In short, India is proceeding to the stage at which the issue of development and land (redistribution) is coming to the fore in different forms from the era prior to economic liberalization, as Indian society and its political economy are changing dramatically.

For now, the Central Government of India is focusing its efforts on amending the Land Acquisition Act of 1894 or drafting a new act to replace it. This 1894 Act, which was established during the colonial era, vested great discretion in the government, allowing central and state governments to execute land acquisitions in a heavy-handed manner.9 To reduce this aspect, the central government is considering tougher requireents10 and procedures11 for exercising the power of the state, revising the compensation12 for land acquisition, and formulating a law covering the rehabilitation of those who are forcibly displaced.

The following words of the first Prime Minister Nehru spoken to about 110,000 residents of 20,000 households who were displaced for the construction of the Hirakud Dam in Orissa State, which began in 1948, are well known.

If you are to suffer, you should do so in the interest of the nation.

Given that at the time people broadly shared the ideal of achieving economic independence as well as political independence, and eventually construct a new nation state called ‘India’, the words of the great leader must have touched the hearts of many Indian citizens. Today, half a century later, Indian society is changing significantly. As long as the economy develops and society changes, it is unavoidable, not only for India but also for any country, to redistribute land (not through markets) using the powers of government. Now, India is facing questions through land disputes such as: ‘who should bear the pain for society and for what reason?’ In other words: ‘for whom and for what will land acquisition and development be executed?’ And: ‘Where is the country heading?’

As the judiciary has continued to deliver tough judgments towards land acquisitions made by governments based on the emergency clause since the beginning of this year, forcible and unilateral land acquisition under the clause may no longer be accepted by society. It is now the turn of the legislature and the executive branches of central and state governments to decide how India will address the issue of economic development and land redistribution.

  1. The facts in this column are based on two major English-language newspapers in India, The Hindu and The Times of India, unless otherwise indicated.
  2. More precisely, the Supreme Court dismissed GNIDA’s appeal by special leave against the judgment of the Allahabad High Court (May 12, 2011) that quashed the land acquisition, supporting the judgment of the High Court.
  3. Generally, the prices of flats were set in the range of 1 million to 5 million rupees, and in many cases those who booked a flat paid deposits of 10% to 50%.
  4. This range may indicate that GNIDA or the UP government received high margins; however, GNIDA asserted that it had sold land at zero profit because it is a public body. GNIDA explained that the price covered the cost of infrastructure work, such as roads, water supply, sewage and electricity, in addition to public facilities such as schools.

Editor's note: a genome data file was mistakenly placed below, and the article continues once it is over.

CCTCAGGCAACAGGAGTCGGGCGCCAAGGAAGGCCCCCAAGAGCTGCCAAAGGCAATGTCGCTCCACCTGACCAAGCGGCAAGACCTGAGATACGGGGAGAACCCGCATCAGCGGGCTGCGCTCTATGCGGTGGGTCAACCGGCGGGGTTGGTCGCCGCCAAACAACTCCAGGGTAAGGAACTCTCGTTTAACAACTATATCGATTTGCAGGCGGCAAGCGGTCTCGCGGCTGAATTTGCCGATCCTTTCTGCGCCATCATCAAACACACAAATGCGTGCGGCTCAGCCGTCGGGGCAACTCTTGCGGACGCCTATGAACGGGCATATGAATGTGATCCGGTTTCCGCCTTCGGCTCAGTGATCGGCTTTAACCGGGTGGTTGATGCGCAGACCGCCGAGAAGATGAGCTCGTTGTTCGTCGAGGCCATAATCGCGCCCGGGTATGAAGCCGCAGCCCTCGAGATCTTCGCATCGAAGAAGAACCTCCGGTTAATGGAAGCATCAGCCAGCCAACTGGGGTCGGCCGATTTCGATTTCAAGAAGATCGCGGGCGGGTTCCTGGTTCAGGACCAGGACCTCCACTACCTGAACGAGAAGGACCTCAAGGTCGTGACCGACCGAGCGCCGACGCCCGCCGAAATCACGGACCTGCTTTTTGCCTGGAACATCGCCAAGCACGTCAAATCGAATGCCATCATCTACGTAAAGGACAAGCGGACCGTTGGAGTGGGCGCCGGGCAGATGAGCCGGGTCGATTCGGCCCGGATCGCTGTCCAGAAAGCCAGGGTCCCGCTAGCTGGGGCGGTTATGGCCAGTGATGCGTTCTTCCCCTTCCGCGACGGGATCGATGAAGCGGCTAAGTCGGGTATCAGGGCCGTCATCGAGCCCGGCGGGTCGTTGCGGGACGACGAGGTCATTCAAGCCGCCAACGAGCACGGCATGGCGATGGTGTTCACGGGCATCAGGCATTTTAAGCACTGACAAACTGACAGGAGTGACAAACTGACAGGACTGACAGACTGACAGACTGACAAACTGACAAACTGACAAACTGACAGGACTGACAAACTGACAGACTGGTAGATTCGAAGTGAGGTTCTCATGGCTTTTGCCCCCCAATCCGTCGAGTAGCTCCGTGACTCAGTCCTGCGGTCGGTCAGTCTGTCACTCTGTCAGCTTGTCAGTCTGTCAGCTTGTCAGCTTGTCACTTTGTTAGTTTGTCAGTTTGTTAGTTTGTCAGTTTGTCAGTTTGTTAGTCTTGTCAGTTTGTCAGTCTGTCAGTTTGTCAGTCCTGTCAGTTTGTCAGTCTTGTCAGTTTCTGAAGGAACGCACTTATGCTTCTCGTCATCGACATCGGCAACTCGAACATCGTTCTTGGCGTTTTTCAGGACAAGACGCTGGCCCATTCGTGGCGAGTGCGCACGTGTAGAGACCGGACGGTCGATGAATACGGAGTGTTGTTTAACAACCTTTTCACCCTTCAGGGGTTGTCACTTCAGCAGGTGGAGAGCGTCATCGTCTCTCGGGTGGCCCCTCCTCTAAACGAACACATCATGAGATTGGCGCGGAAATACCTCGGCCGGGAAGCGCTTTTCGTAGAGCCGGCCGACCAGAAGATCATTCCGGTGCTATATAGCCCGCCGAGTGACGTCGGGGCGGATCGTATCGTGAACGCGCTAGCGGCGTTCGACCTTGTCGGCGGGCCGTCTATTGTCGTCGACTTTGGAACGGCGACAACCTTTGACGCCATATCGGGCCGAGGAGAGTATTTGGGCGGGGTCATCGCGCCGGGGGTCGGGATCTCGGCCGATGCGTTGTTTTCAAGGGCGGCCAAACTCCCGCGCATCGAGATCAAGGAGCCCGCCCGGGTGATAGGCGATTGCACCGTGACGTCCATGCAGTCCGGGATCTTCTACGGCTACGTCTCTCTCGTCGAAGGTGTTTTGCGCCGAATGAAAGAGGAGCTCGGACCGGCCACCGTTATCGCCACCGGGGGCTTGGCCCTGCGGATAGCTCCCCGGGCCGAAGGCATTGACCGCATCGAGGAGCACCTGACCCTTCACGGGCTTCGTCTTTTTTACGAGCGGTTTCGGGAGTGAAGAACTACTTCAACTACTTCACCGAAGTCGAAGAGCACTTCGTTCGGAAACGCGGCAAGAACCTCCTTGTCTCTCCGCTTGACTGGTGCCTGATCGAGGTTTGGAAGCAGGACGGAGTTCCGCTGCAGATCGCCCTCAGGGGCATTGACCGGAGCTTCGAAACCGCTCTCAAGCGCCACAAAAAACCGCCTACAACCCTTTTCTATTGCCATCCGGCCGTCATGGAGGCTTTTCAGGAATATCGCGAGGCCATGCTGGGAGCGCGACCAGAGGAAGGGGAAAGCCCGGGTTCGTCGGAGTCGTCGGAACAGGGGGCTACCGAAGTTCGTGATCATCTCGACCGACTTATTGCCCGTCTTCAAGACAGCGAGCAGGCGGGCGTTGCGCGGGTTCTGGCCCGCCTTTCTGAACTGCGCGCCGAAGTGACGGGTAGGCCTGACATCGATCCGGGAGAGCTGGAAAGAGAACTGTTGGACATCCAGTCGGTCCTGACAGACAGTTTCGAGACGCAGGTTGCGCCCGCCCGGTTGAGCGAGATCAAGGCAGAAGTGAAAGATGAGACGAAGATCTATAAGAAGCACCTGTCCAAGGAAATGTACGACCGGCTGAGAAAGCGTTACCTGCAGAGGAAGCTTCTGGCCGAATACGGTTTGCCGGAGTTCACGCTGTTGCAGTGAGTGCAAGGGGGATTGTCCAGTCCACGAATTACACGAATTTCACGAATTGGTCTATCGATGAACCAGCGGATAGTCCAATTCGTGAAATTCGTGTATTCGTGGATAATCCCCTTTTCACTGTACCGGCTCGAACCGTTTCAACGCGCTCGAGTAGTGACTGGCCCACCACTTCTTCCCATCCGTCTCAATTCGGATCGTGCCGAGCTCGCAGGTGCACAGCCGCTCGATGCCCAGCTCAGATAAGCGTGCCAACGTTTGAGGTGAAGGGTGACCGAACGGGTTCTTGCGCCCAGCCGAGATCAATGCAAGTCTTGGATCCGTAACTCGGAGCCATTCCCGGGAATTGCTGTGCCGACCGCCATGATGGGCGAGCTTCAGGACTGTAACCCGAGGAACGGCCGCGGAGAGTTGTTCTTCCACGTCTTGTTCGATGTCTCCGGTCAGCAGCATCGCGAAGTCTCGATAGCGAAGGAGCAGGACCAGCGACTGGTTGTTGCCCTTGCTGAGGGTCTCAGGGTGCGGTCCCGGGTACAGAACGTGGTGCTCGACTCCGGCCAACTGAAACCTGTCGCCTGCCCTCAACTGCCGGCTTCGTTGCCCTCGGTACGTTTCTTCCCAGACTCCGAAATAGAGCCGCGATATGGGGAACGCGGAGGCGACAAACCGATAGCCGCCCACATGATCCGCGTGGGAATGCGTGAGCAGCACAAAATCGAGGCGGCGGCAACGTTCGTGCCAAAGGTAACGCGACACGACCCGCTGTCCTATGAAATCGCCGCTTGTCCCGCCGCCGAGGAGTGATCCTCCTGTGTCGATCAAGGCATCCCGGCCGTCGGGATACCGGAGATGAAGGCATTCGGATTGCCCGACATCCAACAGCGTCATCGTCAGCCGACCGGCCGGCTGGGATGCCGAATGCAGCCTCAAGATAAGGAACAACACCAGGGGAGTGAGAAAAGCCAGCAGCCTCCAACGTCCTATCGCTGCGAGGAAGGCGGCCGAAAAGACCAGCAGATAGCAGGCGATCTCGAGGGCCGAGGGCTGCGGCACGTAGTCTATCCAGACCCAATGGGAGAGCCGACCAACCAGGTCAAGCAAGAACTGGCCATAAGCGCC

5. Regarding the spread of the dispute to Noida District from Greater Noida, some criticize the protestors for attempting to obtain compensation, taking advantage of the judgment of the Supreme Court and the High Court over issues of the latter. However, it may be the case that the breakthrough judgments have brought about an environment where the voices of people in the Noida District are now being heard, after having been largely ignored for some decades.
  6. The issues unique to Noida or the UP state include: (1) the district is close to the Delhi metropolitan area, which faces the problem of a housing shortage, and (2) a political issue relating to an election that is expected to be held next year in the UP state.
  7. On January 2, 2006, there was a protest campaign against land acquisition for Tata Steel in Kalinganagar, Orissa State, and 13 people were reportedly shot and killed by police. Then, in 2007, there was a campaign against land acquisition for building a SEZ for Indonesian Salim Group in Nandigram of West Bengal State. On March 14, 2007, over 4,000 heavily armed police were deployed and 14 protestors were reportedly shot dead.
  8. For more detailed analysis, see, for example, articles in Frontline 28 (12) (2011 June) and in 3iNetwork (2009) India Infrastructure Report 2009: Land - A Critical Resource for Infrastructure, New Delhi: Oxford University Press.
  9. The judiciary tended to avoid involvement in land acquisition issues until recently, despite that it is widely known for its thrust towards judicial activism since the 1980s. See Gonsalves, C. ‘Judicial Failure on Land Acquisition for Corporations’, Economic and Political Weekly XLV (32) pp. 37-42.
  10. Especially in the case of land acquisitions for corporations, discussions are underway on the requirement that a company can request the government to execute land acquisitions only after it directly purchases land that covers a considerable proportion (70% for example) of the land for the relevant use.
  11. One problem of the Act lies in its weak guarantee of residents’ participation in the decision-making process. Another disputable point is that the Act does not allow residents to file a suit against land acquisition as such.
  12. There is some consensus that compensation for land acquisition is too low under the current system. However, discussions continue because there are many different opinions as to how compensation should be calculated.